What the Wizards would love to have as the postseason approaches
is consistent contributions from a fourth source, and Antonio
Daniels is stepping into that role.
Daniels, a reserve guard, scored a season-high 21 points on his
31st birthday, and Washington ran out to big lead en route to a
113-104 victory over Chicago in a rematch of a 2005 first-round
"It is the time of year for our veterans and guys who have been
to the playoffs to step up for us," Wizards coach Eddie Jordan
said. "Antonio has done that."
Daniels is averaging 15.5 points the last six games, when
Washington has gone 4-2 and moved past Indiana for fifth in the
Eastern Conference. A lack of playoff experience was considered a
factor in the Wizards' second-round sweep against the Miami Heat
last season, and Daniels has played in 59 postseason games, winning
an NBA title with San Antonio in 1999.
He signed a $30 million, five-year deal to leave Seattle and
join Washington as a free agent in the offseason.
"It takes a while to find your niche. You're pressing. You're
trying to live up to this, trying to live up to that," Daniels
said. "And when you just kind of calm down and be yourself -- it
took me a while just to be myself (with a) new coaching staff, new
teammates, new organization, new system -- once you find a way to
blend in without trying to do too much, everything falls into
Arenas led the way with 29 points and seven assists, Butler
scored 25, and Jamison had 23, giving the Wizards four 20-point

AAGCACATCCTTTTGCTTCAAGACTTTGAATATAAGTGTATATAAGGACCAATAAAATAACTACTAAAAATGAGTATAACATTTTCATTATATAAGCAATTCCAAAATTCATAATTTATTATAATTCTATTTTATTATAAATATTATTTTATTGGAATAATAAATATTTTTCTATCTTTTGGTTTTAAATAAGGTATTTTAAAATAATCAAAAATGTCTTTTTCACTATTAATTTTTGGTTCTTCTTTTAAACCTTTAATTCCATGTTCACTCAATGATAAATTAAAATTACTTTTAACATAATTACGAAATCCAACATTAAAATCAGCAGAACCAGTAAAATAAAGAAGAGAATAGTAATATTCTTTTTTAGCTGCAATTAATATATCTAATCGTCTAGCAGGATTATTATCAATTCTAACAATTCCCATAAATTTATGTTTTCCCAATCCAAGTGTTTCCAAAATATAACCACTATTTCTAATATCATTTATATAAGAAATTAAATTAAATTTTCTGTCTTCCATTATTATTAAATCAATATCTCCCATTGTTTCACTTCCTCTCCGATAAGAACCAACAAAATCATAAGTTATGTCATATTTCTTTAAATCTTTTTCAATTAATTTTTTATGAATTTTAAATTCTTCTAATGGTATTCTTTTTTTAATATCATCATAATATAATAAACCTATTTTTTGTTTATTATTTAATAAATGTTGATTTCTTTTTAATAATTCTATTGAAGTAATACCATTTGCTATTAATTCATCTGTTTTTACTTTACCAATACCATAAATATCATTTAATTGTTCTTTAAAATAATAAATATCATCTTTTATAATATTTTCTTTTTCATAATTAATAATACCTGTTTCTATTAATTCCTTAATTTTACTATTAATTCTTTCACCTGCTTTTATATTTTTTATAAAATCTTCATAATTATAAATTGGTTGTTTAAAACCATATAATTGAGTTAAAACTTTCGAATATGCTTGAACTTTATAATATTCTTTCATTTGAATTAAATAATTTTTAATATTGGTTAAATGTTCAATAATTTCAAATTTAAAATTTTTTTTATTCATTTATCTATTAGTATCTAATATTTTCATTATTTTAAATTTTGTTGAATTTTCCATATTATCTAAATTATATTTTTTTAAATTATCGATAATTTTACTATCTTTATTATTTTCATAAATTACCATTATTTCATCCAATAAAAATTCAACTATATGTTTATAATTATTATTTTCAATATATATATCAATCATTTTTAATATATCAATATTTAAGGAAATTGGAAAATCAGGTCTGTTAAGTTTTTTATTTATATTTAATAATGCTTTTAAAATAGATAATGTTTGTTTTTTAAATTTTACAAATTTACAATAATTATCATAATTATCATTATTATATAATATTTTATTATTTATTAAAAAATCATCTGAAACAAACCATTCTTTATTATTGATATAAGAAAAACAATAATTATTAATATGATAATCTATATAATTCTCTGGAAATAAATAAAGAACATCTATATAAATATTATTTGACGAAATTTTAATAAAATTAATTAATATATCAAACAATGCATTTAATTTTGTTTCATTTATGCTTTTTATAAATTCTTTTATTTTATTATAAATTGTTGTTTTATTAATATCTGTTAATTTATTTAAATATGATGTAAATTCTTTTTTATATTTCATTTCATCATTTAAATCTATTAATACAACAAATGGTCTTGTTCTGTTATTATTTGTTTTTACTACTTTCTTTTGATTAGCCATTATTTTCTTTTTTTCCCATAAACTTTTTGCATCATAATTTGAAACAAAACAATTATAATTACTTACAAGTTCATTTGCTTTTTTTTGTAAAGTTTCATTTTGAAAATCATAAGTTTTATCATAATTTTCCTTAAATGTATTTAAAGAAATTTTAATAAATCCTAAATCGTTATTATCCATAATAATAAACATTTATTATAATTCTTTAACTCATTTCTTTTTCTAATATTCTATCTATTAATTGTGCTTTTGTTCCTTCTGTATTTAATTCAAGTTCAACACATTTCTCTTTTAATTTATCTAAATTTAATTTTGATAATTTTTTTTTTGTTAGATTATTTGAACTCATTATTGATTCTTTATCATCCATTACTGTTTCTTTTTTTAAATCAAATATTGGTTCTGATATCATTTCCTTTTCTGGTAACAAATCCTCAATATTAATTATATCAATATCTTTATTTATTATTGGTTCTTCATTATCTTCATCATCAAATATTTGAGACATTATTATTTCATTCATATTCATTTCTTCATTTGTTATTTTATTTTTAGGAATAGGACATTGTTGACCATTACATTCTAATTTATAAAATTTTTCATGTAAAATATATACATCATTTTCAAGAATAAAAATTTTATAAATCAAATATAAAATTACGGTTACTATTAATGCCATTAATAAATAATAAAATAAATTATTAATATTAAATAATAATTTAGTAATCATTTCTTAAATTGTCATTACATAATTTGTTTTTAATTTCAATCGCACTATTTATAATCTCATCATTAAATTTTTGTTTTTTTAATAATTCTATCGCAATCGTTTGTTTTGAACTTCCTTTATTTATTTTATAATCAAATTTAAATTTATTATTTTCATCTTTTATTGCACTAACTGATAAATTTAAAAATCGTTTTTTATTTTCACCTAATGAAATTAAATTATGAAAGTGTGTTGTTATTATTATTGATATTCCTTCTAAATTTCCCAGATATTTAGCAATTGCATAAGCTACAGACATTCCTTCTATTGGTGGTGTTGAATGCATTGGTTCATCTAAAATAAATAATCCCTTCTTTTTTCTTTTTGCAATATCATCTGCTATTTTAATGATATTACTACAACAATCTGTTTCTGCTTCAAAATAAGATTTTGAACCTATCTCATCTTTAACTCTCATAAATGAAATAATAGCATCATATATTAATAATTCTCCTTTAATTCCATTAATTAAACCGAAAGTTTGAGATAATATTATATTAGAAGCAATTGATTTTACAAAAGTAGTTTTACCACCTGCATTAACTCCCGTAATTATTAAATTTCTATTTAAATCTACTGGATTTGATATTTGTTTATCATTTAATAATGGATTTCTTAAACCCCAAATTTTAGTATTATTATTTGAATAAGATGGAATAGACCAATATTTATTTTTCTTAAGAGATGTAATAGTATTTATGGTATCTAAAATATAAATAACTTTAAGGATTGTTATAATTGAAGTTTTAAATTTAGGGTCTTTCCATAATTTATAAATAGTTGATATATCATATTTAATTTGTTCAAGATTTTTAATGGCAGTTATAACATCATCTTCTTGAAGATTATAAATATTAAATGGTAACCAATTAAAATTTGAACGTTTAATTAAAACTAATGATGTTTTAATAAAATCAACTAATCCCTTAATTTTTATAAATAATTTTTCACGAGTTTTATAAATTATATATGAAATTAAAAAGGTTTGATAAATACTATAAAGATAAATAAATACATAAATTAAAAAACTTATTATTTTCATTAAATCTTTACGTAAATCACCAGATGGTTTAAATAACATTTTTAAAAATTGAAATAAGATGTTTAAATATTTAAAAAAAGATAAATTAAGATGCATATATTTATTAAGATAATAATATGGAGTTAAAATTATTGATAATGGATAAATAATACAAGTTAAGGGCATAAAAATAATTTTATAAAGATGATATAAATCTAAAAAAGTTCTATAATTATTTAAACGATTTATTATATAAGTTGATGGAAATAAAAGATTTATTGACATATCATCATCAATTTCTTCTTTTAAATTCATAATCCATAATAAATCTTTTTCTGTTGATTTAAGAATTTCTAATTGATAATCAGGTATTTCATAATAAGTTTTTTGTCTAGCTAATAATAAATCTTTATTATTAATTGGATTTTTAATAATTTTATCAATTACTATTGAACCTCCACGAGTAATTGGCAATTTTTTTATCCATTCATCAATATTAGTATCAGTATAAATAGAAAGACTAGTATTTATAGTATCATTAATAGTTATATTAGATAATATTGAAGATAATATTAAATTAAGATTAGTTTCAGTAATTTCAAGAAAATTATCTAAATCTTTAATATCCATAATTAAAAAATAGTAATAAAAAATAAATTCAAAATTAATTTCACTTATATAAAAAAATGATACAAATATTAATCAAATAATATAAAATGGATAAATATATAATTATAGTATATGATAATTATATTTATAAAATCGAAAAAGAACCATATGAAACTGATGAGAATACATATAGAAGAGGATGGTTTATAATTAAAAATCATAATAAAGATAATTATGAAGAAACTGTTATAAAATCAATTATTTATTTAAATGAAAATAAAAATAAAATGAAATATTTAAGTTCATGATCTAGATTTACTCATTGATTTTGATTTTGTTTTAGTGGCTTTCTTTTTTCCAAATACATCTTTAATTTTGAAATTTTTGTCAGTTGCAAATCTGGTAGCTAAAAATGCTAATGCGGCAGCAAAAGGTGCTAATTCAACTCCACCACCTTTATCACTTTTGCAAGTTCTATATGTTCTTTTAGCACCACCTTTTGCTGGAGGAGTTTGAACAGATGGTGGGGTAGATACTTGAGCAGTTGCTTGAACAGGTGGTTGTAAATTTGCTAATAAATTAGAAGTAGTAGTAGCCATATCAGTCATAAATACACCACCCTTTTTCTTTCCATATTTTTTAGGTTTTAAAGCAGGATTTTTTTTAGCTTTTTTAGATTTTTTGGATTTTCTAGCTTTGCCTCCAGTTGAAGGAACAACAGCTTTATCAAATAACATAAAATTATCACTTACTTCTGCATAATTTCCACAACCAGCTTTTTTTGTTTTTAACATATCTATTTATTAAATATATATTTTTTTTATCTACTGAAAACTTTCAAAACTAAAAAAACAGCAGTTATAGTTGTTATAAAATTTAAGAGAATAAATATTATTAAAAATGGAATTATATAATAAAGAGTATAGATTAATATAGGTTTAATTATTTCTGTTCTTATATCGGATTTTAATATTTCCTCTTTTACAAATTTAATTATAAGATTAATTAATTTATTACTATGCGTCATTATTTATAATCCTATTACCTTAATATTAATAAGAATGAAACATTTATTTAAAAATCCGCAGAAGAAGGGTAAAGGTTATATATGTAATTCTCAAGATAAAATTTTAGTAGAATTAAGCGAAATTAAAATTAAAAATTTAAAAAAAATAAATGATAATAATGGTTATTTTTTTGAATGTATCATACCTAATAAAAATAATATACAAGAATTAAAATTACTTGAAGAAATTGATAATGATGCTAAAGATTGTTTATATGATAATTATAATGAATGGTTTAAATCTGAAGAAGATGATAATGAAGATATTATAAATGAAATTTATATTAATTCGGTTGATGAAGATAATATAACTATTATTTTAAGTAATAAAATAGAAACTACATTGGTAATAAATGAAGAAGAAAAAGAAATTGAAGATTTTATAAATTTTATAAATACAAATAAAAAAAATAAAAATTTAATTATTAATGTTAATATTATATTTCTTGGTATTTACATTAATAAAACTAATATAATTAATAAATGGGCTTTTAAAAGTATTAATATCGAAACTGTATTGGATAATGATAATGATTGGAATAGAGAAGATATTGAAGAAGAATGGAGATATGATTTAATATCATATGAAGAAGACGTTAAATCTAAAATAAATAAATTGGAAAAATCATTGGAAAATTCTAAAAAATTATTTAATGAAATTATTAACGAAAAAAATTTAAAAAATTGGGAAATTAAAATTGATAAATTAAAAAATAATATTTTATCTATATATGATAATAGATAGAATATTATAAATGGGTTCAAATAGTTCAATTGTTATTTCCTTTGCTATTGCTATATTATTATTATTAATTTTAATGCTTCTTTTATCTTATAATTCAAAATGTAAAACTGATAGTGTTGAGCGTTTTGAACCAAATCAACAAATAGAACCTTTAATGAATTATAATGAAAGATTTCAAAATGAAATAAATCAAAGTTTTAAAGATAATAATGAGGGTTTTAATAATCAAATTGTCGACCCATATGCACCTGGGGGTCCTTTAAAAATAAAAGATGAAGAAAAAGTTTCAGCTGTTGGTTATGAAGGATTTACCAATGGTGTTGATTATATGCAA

scorers in a game for the first time since Nov. 25 at Detroit.
"We waited 2½ quarters before we got any energy going," Bulls
coach Scott Skiles said. "Once we did, we were able to chip away
at it and give ourselves half a chance."
Washington surpassed its average output of 101.4 points, best in
the East, and reached 110 for the seventh time in nine games. The
latest effort came against a Chicago team that leads the NBA in
field-goal percentage defense, holding opponents to 42.7. The
Wizards finished at 47 percent Sunday and won for the first time in
three tries this season against the team they eliminated last year.
The Bulls found themselves in plenty of foul trouble, with Tyson
Chandler (three points, zero field-goal attempts) and Kirk Hinrich
fouling out, and Gordon and Nocioni finishing with five apiece.
"We are going out there sometimes and getting fouls because we
are a step behind on some plays," Gordon said.
Chandler went to the sideline after picking up his fifth foul
with a little under 2 minutes left in the third quarter. He argued
the call from his seat and was whistled for a technical foul. Then
the fourth-year center got into a brief exchange with Skiles, who
got up and stood over Chandler, yelling, "I'll say whatever I want
to say," with a few obscenities sprinkled in.
"I can't allow us to be blaming other factors for the way that
we play. There's a very simple thing to do under those situations,
and that's play better," Skiles said. "We've done that a little
bit too much this year: blame the refs, blame other situations, and
that's not a belief system that I can endorse -- ever."
The Bulls missed 10 of their first 14 shots. They went 3-for-9
on free throws in the first quarter. They finished with 19
turnovers, and one led to an electrifying play by Butler. He gave
Washington a 67-40 edge 2 minutes into the third quarter by
stealing the ball near midcourt and going in for a one-handed jam
with the other palm on the back of his head.
Skiles said Hinrich (17 points) might have been bothered by
a sore right elbow. But Hinrich called it "just something minor";
he said a team doctor said it might be a strained ligament. ...
Arenas' 3-pointer in the first period was his 481st with the
Wizards, tying the franchise career record set by Chris Whitney
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